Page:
Jackson — Art and dance students at Belhaven College will inaugurate a beautiful new facility this fall with the opening of the $6-million Bitsy Irby Visual Arts and Dance Center.
Scheduled for completion in August, the combination contemporary and classical design structure was designed by Jackson architect Michael Barranco. The goal was to make the new building blend with other buildings on campus and the residential location.
“We had more creative freedom because of the type of building it is,” Barranco said. “For an art and dance facility, we could stray some from the classicism of the other buildings. Still, we wanted it to fit in with the rest of the campus and the neighborhood.”
He said the side of the building that fronts Peachtree Street was scaled down to soften it, making it more compatible with the residential area.
Belhaven officials are pleased with the building’s design, too. “It really will be a wonderful facility and fits in with the other buildings,” said Dr. Roger Parrott, president. “Mr. Barranco did a great job of blending the architectural styles. He fit the building into a unique piece of ground with trees that are great for an art center.”
Parrott added that he could not be happier with the quality of the design and construction going into this newest building on campus. Evan Johnson Construction Company is the general contractor.
Tom Phillips, vice president of campus operations, is charged with being the school’s official connection with the contractor. He says winter rain was a challenge, but the company has done great catch-up work to make the August completion schedule.
“We’ve been able to work out all the challenges,” he said. “There’s a lot of interest and excitement in the new building. With its red brick and stucco exterior that’s similar to the other buildings, it will fit in real well.”
Barranco considered the building’s site a challenge. The Peachtree Street location, next to Caldwell Hall, is near Riverside Drive where Belhaven purchased the Independent Methodist Church building to use as another arts facility. Running out of space on their campus and boxed in by a residential neighborhood, the college plans to expand along Riverside Drive.
“This new building was located in the route to Riverside Drive to connect the two areas,” he said. “The site was sort of in a hole and we had to do some soil retainage work. The lower portion of the building will be used as a basement.”
The architect is pleased that they were able to design the 42,756-square-foot building in such a way to save a beautiful grove of trees that acts as a buffer to neighbors. Another interesting design feature is that the building pivots on a rotunda. The main entrance is through the rotunda with all areas leading from that space.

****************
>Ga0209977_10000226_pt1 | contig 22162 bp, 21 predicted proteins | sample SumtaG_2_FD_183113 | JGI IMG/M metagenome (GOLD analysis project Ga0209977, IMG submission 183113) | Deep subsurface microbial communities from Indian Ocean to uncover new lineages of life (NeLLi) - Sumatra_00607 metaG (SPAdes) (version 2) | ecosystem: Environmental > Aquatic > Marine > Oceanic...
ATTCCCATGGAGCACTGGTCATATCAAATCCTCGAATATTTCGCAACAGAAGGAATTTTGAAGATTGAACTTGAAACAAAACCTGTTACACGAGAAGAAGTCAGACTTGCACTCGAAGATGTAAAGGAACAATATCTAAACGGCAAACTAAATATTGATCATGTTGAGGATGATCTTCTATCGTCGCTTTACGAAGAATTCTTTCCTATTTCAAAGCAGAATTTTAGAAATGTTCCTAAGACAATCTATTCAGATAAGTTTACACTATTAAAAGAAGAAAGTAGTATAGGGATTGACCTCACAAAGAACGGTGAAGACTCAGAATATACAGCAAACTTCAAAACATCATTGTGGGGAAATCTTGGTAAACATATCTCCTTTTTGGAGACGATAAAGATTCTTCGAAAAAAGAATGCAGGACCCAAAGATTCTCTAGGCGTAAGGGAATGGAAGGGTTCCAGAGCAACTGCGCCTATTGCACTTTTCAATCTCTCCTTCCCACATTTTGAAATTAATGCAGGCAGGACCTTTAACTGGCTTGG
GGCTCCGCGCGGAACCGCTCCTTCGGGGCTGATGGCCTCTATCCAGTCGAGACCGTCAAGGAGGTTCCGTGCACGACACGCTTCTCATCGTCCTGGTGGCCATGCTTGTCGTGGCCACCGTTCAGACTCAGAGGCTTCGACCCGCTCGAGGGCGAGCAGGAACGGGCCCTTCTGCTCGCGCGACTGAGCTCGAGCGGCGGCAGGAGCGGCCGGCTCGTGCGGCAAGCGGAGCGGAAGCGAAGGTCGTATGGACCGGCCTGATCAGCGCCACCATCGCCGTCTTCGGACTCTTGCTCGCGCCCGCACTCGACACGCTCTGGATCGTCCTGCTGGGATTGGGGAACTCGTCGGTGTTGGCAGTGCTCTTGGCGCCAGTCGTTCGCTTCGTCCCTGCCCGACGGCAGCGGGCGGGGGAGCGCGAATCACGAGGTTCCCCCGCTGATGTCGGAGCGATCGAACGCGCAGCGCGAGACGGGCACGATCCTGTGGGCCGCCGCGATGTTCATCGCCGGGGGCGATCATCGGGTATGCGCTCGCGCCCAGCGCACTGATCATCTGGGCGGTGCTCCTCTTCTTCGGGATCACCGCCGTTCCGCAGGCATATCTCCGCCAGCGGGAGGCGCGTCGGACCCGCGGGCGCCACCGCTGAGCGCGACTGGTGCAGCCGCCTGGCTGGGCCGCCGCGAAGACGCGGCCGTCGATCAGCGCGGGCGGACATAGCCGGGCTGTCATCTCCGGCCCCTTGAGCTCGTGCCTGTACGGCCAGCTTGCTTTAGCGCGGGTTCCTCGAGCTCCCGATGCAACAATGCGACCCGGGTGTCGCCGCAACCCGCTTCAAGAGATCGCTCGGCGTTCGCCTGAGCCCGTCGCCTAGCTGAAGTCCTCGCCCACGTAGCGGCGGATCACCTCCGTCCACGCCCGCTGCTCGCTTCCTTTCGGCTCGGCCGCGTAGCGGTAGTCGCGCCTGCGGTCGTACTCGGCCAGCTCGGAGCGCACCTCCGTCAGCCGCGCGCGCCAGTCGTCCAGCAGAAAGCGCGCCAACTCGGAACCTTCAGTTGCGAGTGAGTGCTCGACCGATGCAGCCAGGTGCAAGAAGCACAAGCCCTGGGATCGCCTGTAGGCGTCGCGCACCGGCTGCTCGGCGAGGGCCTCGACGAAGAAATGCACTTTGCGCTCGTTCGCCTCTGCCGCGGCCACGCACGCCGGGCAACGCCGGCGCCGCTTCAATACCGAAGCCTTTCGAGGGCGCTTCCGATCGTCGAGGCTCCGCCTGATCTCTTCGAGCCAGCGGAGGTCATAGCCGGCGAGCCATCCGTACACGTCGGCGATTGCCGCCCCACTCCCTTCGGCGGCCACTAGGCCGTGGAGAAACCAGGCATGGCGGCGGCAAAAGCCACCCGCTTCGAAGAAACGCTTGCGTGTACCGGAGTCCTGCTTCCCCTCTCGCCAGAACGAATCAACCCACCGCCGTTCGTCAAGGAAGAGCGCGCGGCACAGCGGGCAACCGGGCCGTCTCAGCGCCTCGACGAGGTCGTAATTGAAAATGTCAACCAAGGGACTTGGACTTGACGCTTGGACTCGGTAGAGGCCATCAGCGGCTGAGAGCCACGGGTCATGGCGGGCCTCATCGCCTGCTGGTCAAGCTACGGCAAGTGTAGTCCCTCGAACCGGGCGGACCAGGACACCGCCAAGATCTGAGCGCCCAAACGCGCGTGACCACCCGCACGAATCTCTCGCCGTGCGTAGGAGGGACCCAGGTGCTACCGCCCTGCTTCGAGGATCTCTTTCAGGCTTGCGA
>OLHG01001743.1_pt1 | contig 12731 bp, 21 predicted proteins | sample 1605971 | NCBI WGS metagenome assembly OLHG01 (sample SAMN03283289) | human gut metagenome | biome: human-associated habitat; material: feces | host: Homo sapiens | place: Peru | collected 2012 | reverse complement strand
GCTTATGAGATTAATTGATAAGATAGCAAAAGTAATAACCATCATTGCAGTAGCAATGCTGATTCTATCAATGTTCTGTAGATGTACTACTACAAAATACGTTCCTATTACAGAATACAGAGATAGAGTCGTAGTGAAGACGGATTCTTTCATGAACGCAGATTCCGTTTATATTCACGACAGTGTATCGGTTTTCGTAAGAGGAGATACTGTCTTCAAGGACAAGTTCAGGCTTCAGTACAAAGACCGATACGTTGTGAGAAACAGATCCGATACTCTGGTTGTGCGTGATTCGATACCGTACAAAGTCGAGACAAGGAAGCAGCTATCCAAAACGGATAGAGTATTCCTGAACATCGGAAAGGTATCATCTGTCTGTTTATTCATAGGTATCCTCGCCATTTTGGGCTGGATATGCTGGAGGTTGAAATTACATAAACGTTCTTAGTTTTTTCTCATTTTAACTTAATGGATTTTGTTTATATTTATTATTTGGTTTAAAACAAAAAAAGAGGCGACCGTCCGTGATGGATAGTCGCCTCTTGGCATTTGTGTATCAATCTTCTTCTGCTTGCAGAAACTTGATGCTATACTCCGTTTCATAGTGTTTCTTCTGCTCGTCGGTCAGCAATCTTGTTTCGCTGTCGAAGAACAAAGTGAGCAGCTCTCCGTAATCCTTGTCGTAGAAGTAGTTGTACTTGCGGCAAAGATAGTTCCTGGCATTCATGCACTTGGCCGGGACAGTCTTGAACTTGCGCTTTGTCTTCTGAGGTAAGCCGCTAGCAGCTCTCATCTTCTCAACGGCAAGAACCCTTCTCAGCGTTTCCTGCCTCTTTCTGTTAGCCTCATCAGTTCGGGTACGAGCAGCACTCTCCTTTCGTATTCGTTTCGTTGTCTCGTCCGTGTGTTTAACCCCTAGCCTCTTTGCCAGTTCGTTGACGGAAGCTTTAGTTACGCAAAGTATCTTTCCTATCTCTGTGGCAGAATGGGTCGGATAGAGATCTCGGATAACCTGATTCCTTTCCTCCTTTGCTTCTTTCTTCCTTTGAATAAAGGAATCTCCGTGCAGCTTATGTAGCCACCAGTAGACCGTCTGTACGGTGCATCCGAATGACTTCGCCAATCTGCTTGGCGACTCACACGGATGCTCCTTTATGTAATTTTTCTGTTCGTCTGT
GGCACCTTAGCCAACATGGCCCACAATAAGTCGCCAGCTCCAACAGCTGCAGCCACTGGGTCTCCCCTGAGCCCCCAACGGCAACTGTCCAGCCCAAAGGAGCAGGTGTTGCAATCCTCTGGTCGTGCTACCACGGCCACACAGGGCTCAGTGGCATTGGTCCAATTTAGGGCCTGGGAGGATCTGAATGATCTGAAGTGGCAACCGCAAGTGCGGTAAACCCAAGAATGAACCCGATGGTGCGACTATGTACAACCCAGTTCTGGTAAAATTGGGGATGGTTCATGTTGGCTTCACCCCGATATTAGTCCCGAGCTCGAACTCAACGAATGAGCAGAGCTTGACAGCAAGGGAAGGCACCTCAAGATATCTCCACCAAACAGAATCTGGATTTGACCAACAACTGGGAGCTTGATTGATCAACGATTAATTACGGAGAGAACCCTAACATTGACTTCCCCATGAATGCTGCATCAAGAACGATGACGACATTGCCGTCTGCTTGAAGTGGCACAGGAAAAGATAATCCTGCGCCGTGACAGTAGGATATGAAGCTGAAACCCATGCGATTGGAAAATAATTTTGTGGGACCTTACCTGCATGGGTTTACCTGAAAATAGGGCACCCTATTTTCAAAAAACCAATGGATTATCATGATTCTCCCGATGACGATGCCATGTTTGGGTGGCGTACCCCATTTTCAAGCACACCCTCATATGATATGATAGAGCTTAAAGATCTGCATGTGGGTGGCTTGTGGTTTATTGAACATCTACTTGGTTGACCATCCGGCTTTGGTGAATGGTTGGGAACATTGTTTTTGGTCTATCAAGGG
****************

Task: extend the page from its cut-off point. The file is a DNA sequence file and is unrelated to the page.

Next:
“There are student studios where upperclassmen can have their own space. These front Peachtree Street and have a balcony,” Barranco said. “That’s what’s being done in newer art buildings.”
Including the basement, the building has three levels. It’s been designed to be a maintenance free teaching facility that’s very user friendly for art. “It’s great!” he added.
He said his firm had a lot of input from Bob Pennebaker, assistant professor and chairman of Belhaven’s art department, and Cynthia Newland, associate professor and chairman of the dance department.
Parrott says the Bitsy Irby Visual Arts and Dancer Center was built for two primary reasons. “It was because of a remarkable art department that is growing and expanding to become one of the outstanding Christian art departments in the country,” he said. “They were spread out in three buildings and did not have a gallery. Also, the dance program is really growing and needed space. They both needed a facility to match their growth.”
He praised the Irby family for their commitment to the school and whose gift made construction possible. The arts building is named for the late Bitsy Irby, wife of the late Stuart C. Irby.
“They have been involved with Belhaven College for a long time,” he said. “They have served on the board and have been great admirers of the arts and dance.”
He expects enrollment in these programs to grow to 100 students in art and 150 in dance with the opening of this new building.
Belhaven College was founded in 1883 and had a total enrollment of 2,500 for the spring 2005 semester.
Contact MBJ contributing Lynn Lofton at firstname.lastname@example.org.
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